Toomey, Wyden, Lummis Amendment Would Clarify Digital Asset Reporting Requirements
Washington, D.C. – U.S. Senate Banking Committee Ranking Member Pat Toomey (R-Pa.), Senate Finance Committee Chair Ron Wyden (D-Ore.), and Senator Cynthia Lummis (R-Wyo.) today filed an amendment clarifying the definition of “broker” with respect to digital asset third-party reporting requirements.
The senators’ amendment would clarify that “brokers” mean only those persons who conduct transactions on exchanges where consumers buy, sell and trade digital assets, and does not require information reporting from persons who engage in mining or staking, selling hardware or software that an individual may use to control a private key, or developing digital assets or their corresponding protocols for use by other persons if such other persons are not customers.
“While Congress works to better understand and legislate on issues surrounding the development and transaction of cryptocurrencies, it should be wary of imposing burdensome regulations that may stifle innovation. By clarifying the definition of broker, our amendment will ensure non-financial intermediaries like miners, network validators, and other service providers—many of whom don’t even have the personal-identifying information needed to file a 1099 with the IRS—are not subject to the reporting requirements specified in the bipartisan infrastructure package,” Toomey said.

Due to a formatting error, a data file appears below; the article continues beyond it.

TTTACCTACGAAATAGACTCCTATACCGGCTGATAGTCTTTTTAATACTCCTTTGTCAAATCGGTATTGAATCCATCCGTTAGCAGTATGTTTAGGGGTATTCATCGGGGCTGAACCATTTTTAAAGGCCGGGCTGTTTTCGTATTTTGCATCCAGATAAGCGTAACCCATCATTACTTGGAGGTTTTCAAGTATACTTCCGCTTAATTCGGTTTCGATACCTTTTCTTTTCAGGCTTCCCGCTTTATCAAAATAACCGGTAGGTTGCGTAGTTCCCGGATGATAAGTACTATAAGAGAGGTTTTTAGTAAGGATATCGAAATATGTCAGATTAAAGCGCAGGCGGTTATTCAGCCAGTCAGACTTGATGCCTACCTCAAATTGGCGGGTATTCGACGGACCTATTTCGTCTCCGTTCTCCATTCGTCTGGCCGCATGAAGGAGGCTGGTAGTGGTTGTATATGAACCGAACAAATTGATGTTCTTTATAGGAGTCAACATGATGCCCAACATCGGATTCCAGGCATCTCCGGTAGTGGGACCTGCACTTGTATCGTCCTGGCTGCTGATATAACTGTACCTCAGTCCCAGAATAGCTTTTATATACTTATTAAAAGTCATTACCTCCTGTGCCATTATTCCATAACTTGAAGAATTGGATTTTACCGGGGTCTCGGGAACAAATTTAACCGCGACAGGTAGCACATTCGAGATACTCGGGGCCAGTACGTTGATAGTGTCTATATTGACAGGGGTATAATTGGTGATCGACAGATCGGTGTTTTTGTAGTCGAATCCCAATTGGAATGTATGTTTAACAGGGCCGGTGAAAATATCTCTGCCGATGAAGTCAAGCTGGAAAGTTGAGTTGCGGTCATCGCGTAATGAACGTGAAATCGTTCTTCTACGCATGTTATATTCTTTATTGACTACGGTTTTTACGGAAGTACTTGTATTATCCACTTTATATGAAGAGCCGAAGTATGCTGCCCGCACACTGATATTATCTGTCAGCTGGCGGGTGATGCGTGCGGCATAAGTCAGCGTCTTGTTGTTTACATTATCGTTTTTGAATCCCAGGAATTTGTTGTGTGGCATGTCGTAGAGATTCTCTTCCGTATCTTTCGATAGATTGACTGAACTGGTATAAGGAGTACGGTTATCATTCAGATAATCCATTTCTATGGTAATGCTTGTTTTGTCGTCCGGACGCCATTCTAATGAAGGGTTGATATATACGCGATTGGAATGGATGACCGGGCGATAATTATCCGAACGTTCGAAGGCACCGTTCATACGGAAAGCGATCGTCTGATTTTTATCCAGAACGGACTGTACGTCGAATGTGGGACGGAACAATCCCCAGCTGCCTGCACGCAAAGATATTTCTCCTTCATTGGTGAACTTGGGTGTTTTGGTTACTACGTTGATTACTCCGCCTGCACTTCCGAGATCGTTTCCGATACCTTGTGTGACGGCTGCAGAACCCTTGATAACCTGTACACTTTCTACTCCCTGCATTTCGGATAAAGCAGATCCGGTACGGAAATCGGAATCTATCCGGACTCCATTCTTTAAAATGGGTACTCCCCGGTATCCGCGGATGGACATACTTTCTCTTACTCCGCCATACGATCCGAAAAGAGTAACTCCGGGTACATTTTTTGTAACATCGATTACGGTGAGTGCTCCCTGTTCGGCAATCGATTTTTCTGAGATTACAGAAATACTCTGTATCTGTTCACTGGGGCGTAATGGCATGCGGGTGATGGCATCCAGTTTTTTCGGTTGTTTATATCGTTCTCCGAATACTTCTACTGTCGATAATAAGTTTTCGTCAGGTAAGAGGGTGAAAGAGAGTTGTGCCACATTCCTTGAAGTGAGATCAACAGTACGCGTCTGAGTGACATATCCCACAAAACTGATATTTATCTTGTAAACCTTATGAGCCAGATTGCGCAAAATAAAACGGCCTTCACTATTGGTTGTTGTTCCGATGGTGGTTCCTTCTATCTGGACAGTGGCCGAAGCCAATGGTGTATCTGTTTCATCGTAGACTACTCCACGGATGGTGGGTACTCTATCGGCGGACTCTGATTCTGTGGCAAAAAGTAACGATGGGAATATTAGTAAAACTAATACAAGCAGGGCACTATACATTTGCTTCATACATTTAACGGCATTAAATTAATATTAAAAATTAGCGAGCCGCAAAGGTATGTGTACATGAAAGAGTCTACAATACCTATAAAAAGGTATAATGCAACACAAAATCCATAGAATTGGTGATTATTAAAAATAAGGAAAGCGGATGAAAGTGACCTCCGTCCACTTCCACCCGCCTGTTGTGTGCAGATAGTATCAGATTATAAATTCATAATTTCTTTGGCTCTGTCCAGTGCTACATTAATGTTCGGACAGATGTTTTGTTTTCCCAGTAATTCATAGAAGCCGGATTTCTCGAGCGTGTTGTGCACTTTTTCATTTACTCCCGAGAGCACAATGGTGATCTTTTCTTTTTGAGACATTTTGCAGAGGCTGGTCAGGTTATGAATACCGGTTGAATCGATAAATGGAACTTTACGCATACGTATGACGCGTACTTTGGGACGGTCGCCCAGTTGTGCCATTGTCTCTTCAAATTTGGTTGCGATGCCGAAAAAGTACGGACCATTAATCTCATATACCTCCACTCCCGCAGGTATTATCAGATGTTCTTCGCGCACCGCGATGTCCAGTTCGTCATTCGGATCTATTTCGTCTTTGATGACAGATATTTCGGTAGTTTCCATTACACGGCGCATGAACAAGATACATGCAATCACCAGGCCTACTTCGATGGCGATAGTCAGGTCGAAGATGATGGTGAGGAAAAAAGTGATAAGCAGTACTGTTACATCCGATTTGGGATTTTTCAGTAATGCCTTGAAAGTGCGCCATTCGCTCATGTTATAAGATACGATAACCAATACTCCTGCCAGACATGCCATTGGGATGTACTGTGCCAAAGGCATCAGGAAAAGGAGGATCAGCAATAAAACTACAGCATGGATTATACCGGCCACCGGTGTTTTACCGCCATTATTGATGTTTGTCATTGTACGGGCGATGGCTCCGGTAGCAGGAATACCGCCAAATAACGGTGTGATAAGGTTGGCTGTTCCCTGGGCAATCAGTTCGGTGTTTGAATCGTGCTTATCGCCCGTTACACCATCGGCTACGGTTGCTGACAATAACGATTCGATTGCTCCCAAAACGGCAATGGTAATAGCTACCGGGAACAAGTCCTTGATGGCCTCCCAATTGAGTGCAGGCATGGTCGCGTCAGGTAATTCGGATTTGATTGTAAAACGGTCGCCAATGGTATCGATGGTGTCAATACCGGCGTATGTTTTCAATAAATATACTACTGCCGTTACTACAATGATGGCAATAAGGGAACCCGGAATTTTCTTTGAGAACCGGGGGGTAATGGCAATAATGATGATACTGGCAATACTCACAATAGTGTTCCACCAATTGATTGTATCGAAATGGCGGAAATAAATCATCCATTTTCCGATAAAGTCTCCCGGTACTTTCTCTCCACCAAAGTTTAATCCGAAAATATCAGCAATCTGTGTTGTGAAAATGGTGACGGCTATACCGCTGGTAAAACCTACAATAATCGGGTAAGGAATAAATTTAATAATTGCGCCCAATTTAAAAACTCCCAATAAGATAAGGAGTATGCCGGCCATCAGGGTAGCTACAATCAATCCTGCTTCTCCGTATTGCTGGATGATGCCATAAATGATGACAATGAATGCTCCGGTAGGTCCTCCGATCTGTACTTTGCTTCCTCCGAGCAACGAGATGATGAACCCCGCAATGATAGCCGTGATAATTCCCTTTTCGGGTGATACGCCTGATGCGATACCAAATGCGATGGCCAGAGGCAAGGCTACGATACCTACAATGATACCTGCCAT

“Investors failing to pay tax they owe through cryptocurrency is a real problem, and I strongly support third-party reporting by exchanges where cryptocurrency is bought, sold and traded. Our amendment makes clear that reporting does not apply to individuals developing block chain technology and wallets. This will protect American innovation while at the same time ensuring those who buy and sell cryptocurrency pay the taxes they already owe,” Wyden said.
“Digital assets are here to stay. While much more work needs to be done, this amendment is a responsible step toward fully incorporating digital assets into the U.S. financial sector. The digital asset and financial technology space is incredibly complicated, and we have spent long hours working in the Senate, with industry stakeholders, and with the administration to find a way to effectively integrate digital assets into our tax code without harming the technology or stifling innovation. I look forward to continuing this bipartisan work to bring our financial industry into the 21st Century,” Lummis said.
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